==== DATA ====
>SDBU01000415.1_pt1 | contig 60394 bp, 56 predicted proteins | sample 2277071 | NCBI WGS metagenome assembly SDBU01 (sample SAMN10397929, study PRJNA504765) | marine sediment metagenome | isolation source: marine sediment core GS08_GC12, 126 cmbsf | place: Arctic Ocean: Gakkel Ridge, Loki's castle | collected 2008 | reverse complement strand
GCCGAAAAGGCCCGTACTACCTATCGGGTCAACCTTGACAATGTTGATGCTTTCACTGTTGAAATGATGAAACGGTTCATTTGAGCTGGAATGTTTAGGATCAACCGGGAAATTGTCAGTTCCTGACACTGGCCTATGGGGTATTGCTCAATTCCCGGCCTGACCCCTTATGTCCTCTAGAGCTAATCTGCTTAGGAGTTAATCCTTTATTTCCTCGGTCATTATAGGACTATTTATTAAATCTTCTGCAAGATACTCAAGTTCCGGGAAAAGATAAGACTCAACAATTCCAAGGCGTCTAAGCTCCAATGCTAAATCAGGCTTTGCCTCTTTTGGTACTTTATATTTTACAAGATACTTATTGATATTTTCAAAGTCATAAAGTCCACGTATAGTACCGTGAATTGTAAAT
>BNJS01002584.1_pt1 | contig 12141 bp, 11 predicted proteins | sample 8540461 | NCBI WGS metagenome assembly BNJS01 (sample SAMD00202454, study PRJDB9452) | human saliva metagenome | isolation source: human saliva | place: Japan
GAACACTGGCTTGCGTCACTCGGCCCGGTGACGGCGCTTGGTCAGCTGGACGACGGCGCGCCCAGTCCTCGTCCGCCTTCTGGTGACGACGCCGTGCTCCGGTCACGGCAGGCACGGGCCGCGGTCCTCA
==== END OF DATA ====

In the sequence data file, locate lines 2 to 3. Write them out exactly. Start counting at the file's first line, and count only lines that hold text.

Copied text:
GCCGAAAAGGCCCGTACTACCTATCGGGTCAACCTTGACAATGTTGATGCTTTCACTGTTGAAATGATGAAACGGTTCATTTGAGCTGGAATGTTTAGGATCAACCGGGAAATTGTCAGTTCCTGACACTGGCCTATGGGGTATTGCTCAATTCCCGGCCTGACCCCTTATGTCCTCTAGAGCTAATCTGCTTAGGAGTTAATCCTTTATTTCCTCGGTCATTATAGGACTATTTATTAAATCTTCTGCAAGATACTCAAGTTCCGGGAAAAGATAAGACTCAACAATTCCAAGGCGTCTAAGCTCCAATGCTAAATCAGGCTTTGCCTCTTTTGGTACTTTATATTTTACAAGATACTTATTGATATTTTCAAAGTCATAAAGTCCACGTATAGTACCGTGAATTGTAAAT
>BNJS01002584.1_pt1 | contig 12141 bp, 11 predicted proteins | sample 8540461 | NCBI WGS metagenome assembly BNJS01 (sample SAMD00202454, study PRJDB9452) | human saliva metagenome | isolation source: human saliva | place: Japan